Across a Continent, Trees Sync Their Fruiting to the Sun

European beech trees more than 1,500 kilometers apart all drop their fruit at the same time in a grand synchronization event now linked to the summer solstice.

Meghan Willcoxon at Quanta: Each summer, like clockwork, millions of beech trees throughout Europe sync up, tuning their reproductive physiology to one another. Within a matter of days, the trees produce all the seeds they’ll make for the year, then release their fruit onto the forest floor to create a new generation and feed the surrounding ecosystem.

It’s a reproductive spectacle known as masting that’s common to many tree species, but European beeches are unique in their ability to synchronize this behavior on a continental scale. From England to Sweden to Italy — across multiple seas, time zones and climates — somehow these trees “know” when to reproduce. But how?

A group of ecologists has now identified the distinctive cue — what they call the “celestial starting gun” — that, along with balmy weather, triggers the phenomenon.

Their analysis of over 60 years’ worth of seeding data suggests that European beech trees time their masting to the summer solstice and peak daylight.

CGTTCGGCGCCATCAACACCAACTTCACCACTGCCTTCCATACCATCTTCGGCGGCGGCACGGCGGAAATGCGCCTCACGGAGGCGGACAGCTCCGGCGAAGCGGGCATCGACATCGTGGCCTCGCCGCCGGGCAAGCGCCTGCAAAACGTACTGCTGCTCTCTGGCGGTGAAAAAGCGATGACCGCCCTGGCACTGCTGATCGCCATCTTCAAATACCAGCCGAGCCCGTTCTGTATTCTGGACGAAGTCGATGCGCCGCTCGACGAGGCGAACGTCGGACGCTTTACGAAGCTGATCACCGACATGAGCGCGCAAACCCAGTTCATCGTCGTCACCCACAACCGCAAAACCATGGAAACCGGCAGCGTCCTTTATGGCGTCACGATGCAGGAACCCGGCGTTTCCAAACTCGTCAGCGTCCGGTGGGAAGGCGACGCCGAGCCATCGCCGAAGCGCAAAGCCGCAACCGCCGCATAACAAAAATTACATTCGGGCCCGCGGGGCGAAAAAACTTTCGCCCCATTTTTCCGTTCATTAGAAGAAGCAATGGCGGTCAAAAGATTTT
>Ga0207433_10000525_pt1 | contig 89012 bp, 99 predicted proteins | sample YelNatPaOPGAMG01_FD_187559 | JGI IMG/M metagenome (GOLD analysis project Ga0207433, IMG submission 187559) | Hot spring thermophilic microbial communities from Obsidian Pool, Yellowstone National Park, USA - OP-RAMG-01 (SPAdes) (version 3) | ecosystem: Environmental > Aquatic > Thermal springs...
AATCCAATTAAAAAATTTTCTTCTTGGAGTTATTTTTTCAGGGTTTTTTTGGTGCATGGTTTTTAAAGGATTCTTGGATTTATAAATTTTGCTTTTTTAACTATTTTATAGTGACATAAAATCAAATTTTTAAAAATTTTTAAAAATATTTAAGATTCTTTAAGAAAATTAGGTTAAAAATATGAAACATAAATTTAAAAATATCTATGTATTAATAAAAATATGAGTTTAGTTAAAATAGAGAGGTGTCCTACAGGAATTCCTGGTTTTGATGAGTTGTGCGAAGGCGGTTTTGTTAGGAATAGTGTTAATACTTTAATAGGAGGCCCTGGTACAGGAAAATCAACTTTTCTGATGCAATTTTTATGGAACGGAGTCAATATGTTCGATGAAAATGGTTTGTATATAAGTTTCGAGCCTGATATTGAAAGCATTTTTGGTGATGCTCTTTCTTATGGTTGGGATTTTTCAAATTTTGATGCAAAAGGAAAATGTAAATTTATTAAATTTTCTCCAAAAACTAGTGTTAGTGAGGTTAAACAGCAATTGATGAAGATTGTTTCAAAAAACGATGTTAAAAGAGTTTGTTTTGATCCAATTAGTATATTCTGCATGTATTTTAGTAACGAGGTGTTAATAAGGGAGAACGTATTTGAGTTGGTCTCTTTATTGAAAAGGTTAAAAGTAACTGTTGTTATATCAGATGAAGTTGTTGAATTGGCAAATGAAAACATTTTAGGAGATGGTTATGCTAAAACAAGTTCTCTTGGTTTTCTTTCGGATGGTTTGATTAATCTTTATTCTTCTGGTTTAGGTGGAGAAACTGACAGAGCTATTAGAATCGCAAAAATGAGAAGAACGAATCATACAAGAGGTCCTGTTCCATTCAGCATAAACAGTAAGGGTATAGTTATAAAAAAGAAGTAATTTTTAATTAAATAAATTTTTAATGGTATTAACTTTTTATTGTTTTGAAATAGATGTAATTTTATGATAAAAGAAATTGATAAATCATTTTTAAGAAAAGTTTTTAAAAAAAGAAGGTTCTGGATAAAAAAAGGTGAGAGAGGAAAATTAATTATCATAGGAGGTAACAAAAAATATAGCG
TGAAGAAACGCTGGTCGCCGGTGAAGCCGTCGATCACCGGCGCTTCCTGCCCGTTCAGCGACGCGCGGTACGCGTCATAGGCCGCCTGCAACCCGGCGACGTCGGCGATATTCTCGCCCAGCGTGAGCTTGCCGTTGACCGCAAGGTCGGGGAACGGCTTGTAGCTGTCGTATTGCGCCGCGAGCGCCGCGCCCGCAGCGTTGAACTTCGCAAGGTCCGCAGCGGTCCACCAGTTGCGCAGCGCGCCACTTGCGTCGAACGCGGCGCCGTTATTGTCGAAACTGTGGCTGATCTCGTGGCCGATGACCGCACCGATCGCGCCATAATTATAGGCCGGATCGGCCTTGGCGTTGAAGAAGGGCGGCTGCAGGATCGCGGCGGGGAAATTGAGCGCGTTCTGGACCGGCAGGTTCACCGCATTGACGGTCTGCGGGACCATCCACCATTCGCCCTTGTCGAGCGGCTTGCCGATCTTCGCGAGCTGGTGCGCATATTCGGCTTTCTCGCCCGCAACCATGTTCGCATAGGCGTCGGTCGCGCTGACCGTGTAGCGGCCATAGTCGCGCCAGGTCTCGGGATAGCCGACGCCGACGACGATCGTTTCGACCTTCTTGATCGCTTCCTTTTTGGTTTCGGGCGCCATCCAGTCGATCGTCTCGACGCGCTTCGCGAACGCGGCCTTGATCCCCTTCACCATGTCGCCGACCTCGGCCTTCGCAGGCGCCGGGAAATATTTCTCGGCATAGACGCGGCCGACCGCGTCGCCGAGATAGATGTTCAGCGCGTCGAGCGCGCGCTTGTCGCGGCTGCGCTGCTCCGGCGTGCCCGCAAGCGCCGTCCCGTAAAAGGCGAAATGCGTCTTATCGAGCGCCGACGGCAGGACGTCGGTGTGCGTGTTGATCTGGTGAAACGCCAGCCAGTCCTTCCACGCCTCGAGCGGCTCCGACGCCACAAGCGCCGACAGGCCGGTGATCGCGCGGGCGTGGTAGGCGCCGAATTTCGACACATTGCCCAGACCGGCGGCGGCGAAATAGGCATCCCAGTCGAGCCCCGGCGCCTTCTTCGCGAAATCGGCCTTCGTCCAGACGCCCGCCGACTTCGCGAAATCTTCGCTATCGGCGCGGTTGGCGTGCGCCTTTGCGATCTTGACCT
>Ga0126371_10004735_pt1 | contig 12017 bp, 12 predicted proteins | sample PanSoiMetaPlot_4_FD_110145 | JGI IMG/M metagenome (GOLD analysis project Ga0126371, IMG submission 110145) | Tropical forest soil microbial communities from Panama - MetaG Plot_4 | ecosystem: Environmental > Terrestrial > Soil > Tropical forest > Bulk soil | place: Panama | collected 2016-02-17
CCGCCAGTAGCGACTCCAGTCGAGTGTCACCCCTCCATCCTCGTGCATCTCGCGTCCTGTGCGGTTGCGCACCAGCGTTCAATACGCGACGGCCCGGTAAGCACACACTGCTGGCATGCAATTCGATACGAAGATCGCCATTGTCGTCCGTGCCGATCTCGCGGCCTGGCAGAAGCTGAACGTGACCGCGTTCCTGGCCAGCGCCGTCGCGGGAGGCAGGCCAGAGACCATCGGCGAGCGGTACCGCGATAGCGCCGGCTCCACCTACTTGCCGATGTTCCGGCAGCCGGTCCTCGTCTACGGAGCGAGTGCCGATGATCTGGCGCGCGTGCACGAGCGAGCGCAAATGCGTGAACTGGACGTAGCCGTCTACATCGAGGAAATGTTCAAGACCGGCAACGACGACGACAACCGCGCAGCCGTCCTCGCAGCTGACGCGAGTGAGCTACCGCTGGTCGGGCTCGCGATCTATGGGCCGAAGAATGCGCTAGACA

It’s the first time scientists have linked masting to day length, though they still don’t know how the trees do it. “It is striking to find such a sharp change one day after the solstice. It doesn’t look random,” said Giorgio Vacchiano, a forest ecologist at the University of Milan who was not involved in the research.

If further research can show exactly how trees sense daylight at the molecular level, “that would be truly spectacular,” said Walt Koenig, a visiting fellow at Cornell University and a retired research zoologist from the University of California, Berkeley, who wasn’t involved with the study. The discovery of the genetic mechanism that governs this solstice-monitoring behavior could bring researchers closer to understanding many other mysteries of tree physiology.

More here.

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